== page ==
I am a Madison neighbor I say make it bright, I welcome the activity. I love to live near such a beautiful school, I like that my kids could walk to school, I like that they got to play soccer on the field when they were young and play basketball in the gym with Seattle community center program. I like that now that they are older they can go up and run the track, play catch etc. I wished more people used the school facilities it is like having more neighbors watching my streets. Thanks for the zoning ruling I am glad that sign is coming on.

  • Jason January 22, 2014 (8:50 pm)

    Oh the humanity! Look at the size of that thing! Clearly it will be visible from space. Children in the neighborhood will most likely drop out of school because of the effect on their sleep. First world problem is right.

  • P O'd January 23, 2014 (12:14 am)

    My objection is to the ease with which politically connected “friends” could get bureaucrats “working for the people” to instead give them the finger. The rules only apply to the rest of us. That’s what makes america great.

  • J January 23, 2014 (3:57 pm)

    I think it’s less the brightness that’s an issue than the annoying flashing messages, combined with the uselessness of this sign. If the sign is so invisible, then what is the point of having it (and paying for it–is this really the most effective contribution to learning that could be had for the price?) If the sign is visible, then what are the guarantees to the neighborhood that the school will not use annoying, moving, flashing text? And how many of you have seen all the out-of-date messages on similar signs at other schools? It really appears to have been more a case of proving that the school district does not have to conform to the law, than real utility. I am not a neighbor of Madison, but I am now alert to the possibility of my neighborhood school trying to slip something by. This was a lose/lose.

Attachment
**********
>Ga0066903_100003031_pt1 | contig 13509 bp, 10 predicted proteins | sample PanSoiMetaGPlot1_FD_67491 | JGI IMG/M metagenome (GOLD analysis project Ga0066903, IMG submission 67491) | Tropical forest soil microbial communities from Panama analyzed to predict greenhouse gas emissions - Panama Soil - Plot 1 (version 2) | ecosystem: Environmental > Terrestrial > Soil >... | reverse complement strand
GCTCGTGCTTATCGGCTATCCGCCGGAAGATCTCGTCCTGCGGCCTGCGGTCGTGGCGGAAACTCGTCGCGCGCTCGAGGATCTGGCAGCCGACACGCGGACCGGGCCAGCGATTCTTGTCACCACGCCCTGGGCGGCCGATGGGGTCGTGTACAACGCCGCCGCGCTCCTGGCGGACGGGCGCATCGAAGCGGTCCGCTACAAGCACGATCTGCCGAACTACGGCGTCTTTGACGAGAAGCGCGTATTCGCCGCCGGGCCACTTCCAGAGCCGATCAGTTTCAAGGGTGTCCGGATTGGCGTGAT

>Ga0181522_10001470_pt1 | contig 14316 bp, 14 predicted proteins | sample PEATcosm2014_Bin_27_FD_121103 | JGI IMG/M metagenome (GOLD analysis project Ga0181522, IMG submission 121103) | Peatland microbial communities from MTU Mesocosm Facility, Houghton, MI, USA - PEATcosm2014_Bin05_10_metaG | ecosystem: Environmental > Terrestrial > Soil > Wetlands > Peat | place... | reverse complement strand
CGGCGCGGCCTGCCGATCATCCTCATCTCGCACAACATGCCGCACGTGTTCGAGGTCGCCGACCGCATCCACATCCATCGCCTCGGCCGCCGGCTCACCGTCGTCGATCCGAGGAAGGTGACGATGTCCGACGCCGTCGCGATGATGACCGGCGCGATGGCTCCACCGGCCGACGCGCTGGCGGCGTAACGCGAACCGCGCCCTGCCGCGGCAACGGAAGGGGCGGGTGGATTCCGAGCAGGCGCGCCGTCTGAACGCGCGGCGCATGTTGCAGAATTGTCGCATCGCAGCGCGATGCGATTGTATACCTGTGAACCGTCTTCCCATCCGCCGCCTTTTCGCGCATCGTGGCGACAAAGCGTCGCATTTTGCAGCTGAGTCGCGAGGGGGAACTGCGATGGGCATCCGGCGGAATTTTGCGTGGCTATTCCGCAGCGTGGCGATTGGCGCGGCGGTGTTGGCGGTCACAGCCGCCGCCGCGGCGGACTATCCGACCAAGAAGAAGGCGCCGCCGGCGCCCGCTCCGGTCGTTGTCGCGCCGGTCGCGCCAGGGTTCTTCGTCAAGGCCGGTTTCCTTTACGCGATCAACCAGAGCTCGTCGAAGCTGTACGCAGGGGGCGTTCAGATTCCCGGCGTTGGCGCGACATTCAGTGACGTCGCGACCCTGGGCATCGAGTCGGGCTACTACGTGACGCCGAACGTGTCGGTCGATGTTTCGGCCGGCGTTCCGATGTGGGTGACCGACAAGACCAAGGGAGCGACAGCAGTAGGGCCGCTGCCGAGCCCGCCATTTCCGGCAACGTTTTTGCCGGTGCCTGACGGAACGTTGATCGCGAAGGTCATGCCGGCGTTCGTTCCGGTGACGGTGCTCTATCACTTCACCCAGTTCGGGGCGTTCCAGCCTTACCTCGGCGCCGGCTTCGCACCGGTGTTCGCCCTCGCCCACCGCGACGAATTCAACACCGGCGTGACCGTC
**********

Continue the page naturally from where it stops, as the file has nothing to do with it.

• KT January 24, 2014 (7:56 am)

    I don’t live anywhere near the school and have no interests in this dispute. How long has this school been operating? Seriously, they need a illuminated sign to fulfill their mission now?

  • CE January 24, 2014 (9:58 am)

    My step-daughter attends Madison. & we live near the school, walk by often, & use the field and hoops. I’d rather see the school & all if SPD use better communication than a reader board sign or all the wasteful papers that come home with the kids. Update the website, create a blog for the site, twitter feed, something else…there is so little up to date information in details in the public site.